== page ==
What do the subject lines ‘Hey’, ‘Are you in?’ and ‘Meet me for dinner’ have in common? Would you believe it, they’re all examples of subject lines used during Barack Obama’s presidential campaigning at the end of last year. The most incredible thing is that they worked; they generated interest, strong open rates and most importantly, much needed monetary support.
But how? My first reaction would be that an email with the subject line ‘Hey’ would most likely be quickly marked as spam, a sentiment shared in this Smashing Magazine article. However the results suggested otherwise; $690 million was raised for the presidential campaign from email marketing alone.
You might be thinking, ‘Well that’s an American president, a household name with a large team behind him, of course he’s going to succeed with emails like that’. Maybe, but let’s bring things closer to home for a moment. At the beginning of this month we sent the below email to a number of our customers who had recently been in touch with us.
I knew the email had been prepared and scheduled, yet when I saw ‘Can you spare two minutes?’ even I thought ‘Oh, an email from Carol’ and immediately opened and read the email. I wasn’t alone; this simple email (created using the free ‘Basic Business’ template in Campaign Designer) saw double the open rate and over three times the click through rate we see in our usual monthly newsletter – the email our subscribers have arguably become accustomed to seeing.
The simplicity appears to work and I can’t help but wonder if it’s because the subject line is unusual? We’re all so accustomed to receiving emails with subject lines we’ve come to expect, that when something different comes along it catches our attention. Based on the logic that it’s the novelty factor that appeals, we could come to conclude that using simplistic subject lines isn’t sustainable. Continuous testing of subject lines is a good way of understanding if this is the case.
Going back to Obama’s campaign, an article on Businessweek’s website made reference to the extensive A/B testing his team did, looking at the subject lines, content and formatting of each email. With that in mind, here are my top tips for using split testing to find the perfect subject line.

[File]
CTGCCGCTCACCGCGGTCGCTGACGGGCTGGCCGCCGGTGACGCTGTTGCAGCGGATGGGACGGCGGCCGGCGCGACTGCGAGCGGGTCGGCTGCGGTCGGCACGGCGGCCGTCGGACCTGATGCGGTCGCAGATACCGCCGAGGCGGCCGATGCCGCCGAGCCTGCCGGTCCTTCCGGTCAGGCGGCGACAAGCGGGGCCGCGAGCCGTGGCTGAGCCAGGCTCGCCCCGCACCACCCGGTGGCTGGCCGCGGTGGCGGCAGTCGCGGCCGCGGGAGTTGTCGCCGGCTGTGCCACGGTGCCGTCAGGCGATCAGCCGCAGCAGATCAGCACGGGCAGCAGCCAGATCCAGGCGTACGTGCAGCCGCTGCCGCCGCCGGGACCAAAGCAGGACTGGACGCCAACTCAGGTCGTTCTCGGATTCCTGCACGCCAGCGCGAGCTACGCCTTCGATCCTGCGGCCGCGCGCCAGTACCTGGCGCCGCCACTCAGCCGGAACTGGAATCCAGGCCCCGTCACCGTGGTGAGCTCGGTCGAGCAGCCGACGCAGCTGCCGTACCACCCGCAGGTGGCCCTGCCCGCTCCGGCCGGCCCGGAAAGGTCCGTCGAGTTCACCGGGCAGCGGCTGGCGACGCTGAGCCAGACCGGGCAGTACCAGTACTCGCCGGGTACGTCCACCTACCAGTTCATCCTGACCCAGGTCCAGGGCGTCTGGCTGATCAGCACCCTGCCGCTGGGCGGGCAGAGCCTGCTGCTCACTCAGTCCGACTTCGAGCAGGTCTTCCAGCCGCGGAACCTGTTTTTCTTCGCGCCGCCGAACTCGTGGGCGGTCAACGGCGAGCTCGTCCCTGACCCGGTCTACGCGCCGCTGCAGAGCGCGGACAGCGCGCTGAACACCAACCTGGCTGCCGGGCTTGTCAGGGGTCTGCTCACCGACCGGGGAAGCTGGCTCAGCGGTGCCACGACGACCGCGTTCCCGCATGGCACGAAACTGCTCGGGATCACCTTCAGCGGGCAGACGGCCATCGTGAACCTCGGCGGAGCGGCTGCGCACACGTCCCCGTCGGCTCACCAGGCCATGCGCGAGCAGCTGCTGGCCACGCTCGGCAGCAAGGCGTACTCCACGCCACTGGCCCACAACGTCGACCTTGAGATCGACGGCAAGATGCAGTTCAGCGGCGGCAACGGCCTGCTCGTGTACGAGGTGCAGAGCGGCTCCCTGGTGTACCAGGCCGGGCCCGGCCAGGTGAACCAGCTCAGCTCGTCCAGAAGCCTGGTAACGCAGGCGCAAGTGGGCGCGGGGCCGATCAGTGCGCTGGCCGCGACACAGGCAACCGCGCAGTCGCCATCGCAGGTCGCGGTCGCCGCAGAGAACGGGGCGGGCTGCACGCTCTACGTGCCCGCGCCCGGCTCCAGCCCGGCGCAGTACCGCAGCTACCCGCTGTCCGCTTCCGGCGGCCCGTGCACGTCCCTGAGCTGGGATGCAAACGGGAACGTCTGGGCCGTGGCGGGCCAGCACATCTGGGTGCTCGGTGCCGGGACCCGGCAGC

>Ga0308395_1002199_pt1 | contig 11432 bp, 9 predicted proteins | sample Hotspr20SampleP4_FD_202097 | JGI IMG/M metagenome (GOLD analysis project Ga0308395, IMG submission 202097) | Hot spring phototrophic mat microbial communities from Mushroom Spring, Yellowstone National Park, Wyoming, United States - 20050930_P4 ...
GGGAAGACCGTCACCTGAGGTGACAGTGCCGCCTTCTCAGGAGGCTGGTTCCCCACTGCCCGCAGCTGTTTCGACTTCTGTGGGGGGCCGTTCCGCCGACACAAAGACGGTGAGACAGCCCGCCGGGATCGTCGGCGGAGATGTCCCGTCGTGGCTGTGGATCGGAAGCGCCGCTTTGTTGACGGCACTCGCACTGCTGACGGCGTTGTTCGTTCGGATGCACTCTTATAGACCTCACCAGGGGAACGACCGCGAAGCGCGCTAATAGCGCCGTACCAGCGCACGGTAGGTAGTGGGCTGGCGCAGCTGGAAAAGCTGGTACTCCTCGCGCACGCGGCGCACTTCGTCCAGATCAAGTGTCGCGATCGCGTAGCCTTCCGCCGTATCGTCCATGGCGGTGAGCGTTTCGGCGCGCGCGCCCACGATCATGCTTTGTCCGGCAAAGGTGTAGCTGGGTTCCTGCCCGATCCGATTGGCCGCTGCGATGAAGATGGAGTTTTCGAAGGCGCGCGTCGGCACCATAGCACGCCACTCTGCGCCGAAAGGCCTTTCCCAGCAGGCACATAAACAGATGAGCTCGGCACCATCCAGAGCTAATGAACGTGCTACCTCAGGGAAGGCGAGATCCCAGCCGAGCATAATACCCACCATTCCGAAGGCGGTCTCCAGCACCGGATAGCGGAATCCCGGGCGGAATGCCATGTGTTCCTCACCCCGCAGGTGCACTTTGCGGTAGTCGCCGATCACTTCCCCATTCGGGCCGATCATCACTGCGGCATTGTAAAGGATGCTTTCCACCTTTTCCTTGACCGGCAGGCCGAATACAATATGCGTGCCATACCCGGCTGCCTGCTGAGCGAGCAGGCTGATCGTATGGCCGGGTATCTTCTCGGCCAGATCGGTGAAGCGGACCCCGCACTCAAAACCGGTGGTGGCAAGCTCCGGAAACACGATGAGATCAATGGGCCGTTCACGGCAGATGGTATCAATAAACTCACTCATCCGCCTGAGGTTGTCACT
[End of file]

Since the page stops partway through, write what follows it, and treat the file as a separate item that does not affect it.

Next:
1. The result you get might not be what you’re expecting. It’s obvious to expect the subject line to increase open rates, but it can just as easily influence click through rates. Check all the data at your disposal to help identify any concrete trends.
2. Make sure the subject line supports the content of your email. If this isn’t the case you’ll get a lot of disappointed subscribers who hit the unsubscribe or spam button. ‘Can you spare two minutes?’ supported our customer survey email message, but it wouldn’t have worked for our monthly newsletter.
3. Test one thing at a time. It’s easy to get muddled, especially if there isn’t a common denominator. Keep it simple and plan ahead; you can’t expect to find a winner if you’re testing multiple elements. I’d suggest starting with subject lines and then looking at the content within your email – but never at the same time.
4. Use what you’ve learnt, don’t be afraid of making changes. It’s all well and good testing a different subject line, but there’s no point if you’re not going to use what you’ve learnt. If you find an amazing trend by using a different subject line, make that a permanent change. You can always change it later if your results start to dwindle.
Let us know how you get on – we’d love to hear your subject line stories!